After failing to collect enough signatures to have a pro-casino constitutional amendment placed before voters in November, groups in favour of bringing legalized casino gambling to Nebraska’s horseracing tracks are reportedly still deciding on their next moves.

Legalizing casinos in Nebraska requires voters to approve an amendment to the Midwestern state’s constitution while at least 117,188 valid signatures were needed to place the issue before the electorate on this year’s ballot.

A coalition led by Ho-Chunk Incorporated, which is the economic development arm of the Winnebago Tribe Of Nebraska, recently turned in nearly 120,000 signatures to get the proposed constitutional amendment before voters on November 8 but the ten-month effort crashed only days later after more than one-third of these were ruled invalid.

According to a report from the Associated Press news service, nearly 42,000 of the collected signatures were thrown out by John Gale, Nebraska Secretary Of State, with more than 24,000 rejected because the signer had not been registered in the county indicated on the petition sheet. A further 4,600 were discarded as duplicates while in excess of 3,000 were turned down due to the signer not being a registered voter.

“We don’t have a consensus on what to do just yet,” Lance Morgan, Chief Executive Officer for Ho-Chunk Incorporated, told the Associated Press. “We have not formulated a definitive plan but we do plan to continue with this.”

Ho-Chunk Incorporated revealed that it had paid virtually all of the unsuccessful campaign’s costs of around $1.4 million in partnership with the Nebraska Horsemen’s Benevolent And Protective Association, which is a group that promotes horseracing and sees casino games as a way to help revive its struggling sport. The Winnebago Tribe Of Nebraska owns and operates the WinnaVegas Casino Resort in nearby Sloan, Iowa, and wanted to reopen Nebraska’s Atokad Downs horseracing track and bring a casino to the South Sioux City venue.

Barry Lake, President for the Nebraska Horsemen’s Benevolent And Protective Association, told the Associated Press that his group intends to meet soon in order to discuss the matter.

“It’s too early to tell at this point,” said Lake. “We were all in with that petition drive. The two partner organizations contributed a great deal of money and employee resources to it. We were obviously shocked and disappointed.”

The ballot drive had additionally included two other petitions that defined how casinos would be regulated and taxed but these have been rendered moot without the enabling constitutional amendment.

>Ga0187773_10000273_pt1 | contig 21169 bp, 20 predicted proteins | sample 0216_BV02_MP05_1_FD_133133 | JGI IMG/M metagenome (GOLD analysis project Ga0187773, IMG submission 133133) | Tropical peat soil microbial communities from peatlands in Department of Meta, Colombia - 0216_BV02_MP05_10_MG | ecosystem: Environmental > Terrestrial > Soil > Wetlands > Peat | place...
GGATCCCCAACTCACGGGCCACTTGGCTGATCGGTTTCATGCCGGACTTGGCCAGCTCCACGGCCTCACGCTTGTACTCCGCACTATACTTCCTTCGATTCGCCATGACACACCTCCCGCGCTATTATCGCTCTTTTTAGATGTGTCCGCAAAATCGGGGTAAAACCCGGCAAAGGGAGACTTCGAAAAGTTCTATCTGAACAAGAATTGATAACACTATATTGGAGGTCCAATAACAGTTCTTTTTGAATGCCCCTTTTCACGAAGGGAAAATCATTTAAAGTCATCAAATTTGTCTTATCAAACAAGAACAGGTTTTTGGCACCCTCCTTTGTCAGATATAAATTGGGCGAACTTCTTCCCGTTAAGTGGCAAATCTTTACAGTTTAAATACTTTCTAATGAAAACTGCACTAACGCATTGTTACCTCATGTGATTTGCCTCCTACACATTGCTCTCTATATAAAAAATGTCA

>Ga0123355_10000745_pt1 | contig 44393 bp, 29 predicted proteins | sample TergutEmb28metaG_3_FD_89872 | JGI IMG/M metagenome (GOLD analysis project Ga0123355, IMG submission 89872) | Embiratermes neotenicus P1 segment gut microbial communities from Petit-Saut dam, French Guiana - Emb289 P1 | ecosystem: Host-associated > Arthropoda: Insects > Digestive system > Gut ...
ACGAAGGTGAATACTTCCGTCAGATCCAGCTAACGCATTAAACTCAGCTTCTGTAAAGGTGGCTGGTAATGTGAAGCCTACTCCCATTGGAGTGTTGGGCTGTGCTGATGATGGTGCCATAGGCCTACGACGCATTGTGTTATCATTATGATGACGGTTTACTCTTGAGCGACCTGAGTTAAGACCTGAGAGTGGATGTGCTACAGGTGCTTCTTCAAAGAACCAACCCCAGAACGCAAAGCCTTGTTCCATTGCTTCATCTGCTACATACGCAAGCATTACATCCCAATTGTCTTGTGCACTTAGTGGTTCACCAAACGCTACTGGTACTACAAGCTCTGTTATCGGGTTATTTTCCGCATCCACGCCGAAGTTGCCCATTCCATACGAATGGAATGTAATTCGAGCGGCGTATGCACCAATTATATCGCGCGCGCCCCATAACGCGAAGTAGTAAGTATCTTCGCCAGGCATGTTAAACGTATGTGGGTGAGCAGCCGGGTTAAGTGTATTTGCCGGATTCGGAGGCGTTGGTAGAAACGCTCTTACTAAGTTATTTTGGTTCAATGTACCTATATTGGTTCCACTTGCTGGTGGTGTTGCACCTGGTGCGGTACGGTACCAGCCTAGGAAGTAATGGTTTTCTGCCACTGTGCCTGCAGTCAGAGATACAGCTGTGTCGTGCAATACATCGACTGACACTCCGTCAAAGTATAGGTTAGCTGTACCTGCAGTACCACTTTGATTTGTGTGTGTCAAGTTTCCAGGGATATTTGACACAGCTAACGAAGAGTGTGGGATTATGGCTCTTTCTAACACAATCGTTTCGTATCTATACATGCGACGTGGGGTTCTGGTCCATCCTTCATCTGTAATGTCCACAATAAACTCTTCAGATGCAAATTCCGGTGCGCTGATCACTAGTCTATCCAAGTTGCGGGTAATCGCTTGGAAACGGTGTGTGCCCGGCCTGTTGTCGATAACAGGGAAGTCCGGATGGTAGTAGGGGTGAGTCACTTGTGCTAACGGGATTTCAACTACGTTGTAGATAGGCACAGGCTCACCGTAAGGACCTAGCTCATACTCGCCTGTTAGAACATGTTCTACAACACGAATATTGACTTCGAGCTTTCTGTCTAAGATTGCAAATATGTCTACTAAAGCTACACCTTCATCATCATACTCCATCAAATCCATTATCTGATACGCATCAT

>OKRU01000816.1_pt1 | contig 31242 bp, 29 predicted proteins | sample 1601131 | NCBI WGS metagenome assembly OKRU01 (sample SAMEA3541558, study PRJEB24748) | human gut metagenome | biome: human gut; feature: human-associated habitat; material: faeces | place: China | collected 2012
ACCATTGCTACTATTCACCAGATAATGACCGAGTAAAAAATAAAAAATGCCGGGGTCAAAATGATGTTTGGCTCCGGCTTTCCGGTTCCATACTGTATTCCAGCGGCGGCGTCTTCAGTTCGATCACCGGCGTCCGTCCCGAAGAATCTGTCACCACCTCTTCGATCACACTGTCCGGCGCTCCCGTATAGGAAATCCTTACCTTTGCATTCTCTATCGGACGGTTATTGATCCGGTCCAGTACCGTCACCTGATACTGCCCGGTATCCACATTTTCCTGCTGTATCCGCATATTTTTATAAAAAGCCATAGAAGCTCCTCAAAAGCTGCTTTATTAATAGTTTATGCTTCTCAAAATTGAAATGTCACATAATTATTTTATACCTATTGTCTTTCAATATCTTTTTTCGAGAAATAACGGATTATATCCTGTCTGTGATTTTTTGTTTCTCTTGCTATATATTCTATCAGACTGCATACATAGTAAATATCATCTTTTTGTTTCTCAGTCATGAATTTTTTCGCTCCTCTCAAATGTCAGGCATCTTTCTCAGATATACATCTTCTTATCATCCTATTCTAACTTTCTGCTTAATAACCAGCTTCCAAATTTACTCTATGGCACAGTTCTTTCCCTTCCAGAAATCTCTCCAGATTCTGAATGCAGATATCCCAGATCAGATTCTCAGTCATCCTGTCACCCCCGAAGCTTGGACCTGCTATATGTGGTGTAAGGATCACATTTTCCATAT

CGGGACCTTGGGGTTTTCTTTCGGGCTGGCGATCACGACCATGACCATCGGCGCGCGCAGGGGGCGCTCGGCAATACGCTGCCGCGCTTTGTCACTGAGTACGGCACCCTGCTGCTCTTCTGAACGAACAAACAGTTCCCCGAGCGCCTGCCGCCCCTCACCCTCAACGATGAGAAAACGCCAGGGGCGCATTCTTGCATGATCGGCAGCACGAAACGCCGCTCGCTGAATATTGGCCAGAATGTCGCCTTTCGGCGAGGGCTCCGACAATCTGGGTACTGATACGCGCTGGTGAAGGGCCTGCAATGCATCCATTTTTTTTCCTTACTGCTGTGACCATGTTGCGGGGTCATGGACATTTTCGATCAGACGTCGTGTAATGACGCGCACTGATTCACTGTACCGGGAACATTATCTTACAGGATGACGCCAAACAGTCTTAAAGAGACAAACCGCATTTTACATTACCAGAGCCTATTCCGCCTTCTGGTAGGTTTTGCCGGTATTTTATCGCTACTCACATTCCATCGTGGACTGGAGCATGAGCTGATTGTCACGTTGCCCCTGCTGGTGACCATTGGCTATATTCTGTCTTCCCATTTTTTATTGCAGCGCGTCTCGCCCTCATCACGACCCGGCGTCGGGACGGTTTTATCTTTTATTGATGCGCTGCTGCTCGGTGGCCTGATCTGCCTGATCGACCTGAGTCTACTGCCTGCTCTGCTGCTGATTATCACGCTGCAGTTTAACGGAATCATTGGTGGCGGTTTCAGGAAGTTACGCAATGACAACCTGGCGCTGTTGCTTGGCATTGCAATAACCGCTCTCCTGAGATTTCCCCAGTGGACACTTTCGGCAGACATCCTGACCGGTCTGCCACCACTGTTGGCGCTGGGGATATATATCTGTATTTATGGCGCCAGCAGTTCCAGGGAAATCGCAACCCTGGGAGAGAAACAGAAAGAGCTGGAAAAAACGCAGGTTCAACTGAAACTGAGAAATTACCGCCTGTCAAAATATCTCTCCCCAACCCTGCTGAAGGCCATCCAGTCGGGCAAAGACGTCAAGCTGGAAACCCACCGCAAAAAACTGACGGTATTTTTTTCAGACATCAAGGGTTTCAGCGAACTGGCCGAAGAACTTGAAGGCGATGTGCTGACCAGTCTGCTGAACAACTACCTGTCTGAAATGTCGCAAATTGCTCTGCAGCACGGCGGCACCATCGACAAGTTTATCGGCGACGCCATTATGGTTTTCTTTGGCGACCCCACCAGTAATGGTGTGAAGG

In stark contrast, gambling opponents have welcomed the news of the discarded signatures while explaining that they fully expect to revisit the issue soon, possibly through next year’s legislative session.

“They’re always going to come back,” Pat Loontjer, Executive Director for the anti-casino Gambling With The Good Life organization, told the Associated Press. “It’s a greed-driven industry. They’re not going to go away.”

Loontjer declared that the failure to gather enough signatures shows a lack of support for casinos among voters despite Nebraska allowing keno, horseracing and a lottery while repeatedly rejecting video gambling machines.

“With more than $1 million and ten months, [the petition organizers] couldn’t get their signatures,” said Loontjers. “The people of Nebraska have spoken. They do not want this. We’re just grateful to the citizens of Nebraska who care about their quality of life.”

Nebraska State Senator Paul Schumacher was among a group of legislators that had criticised the petition drive despite being somewhat of a proponent of casino gambling. The Republican explained that the successful passage of the constitutional amendment would have made it much harder for officials to regulate the industry and has called on lawmakers to submit their own proposal next year.

“It would be wise for the Nebraska Legislature to say, “That was a near miss. Maybe it would behoove us to put something on the ballot”,” Schumacher told the Associated Press. “The Nebraska Legislature now has a chance to do it right. Had this latest initiative been done competently, it would have been on the ballot.”

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